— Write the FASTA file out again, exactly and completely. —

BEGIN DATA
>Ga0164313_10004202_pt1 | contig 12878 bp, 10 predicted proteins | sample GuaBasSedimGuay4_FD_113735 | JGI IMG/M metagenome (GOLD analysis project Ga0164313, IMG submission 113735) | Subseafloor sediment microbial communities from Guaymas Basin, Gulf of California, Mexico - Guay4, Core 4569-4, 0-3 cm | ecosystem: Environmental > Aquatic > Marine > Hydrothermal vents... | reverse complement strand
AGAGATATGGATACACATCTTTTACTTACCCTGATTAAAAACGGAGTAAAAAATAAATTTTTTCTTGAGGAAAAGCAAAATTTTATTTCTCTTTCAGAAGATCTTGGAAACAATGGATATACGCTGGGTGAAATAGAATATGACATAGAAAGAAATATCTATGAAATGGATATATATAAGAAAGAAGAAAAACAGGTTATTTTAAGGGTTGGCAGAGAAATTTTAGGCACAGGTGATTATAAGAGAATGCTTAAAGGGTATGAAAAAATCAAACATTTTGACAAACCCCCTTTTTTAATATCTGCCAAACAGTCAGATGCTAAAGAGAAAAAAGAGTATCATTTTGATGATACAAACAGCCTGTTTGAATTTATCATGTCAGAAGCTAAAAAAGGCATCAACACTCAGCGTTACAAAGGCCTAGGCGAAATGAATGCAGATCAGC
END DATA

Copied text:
>Ga0164313_10004202_pt1 | contig 12878 bp, 10 predicted proteins | sample GuaBasSedimGuay4_FD_113735 | JGI IMG/M metagenome (GOLD analysis project Ga0164313, IMG submission 113735) | Subseafloor sediment microbial communities from Guaymas Basin, Gulf of California, Mexico - Guay4, Core 4569-4, 0-3 cm | ecosystem: Environmental > Aquatic > Marine > Hydrothermal vents... | reverse complement strand
AGAGATATGGATACACATCTTTTACTTACCCTGATTAAAAACGGAGTAAAAAATAAATTTTTTCTTGAGGAAAAGCAAAATTTTATTTCTCTTTCAGAAGATCTTGGAAACAATGGATATACGCTGGGTGAAATAGAATATGACATAGAAAGAAATATCTATGAAATGGATATATATAAGAAAGAAGAAAAACAGGTTATTTTAAGGGTTGGCAGAGAAATTTTAGGCACAGGTGATTATAAGAGAATGCTTAAAGGGTATGAAAAAATCAAACATTTTGACAAACCCCCTTTTTTAATATCTGCCAAACAGTCAGATGCTAAAGAGAAAAAAGAGTATCATTTTGATGATACAAACAGCCTGTTTGAATTTATCATGTCAGAAGCTAAAAAAGGCATCAACACTCAGCGTTACAAAGGCCTAGGCGAAATGAATGCAGATCAGC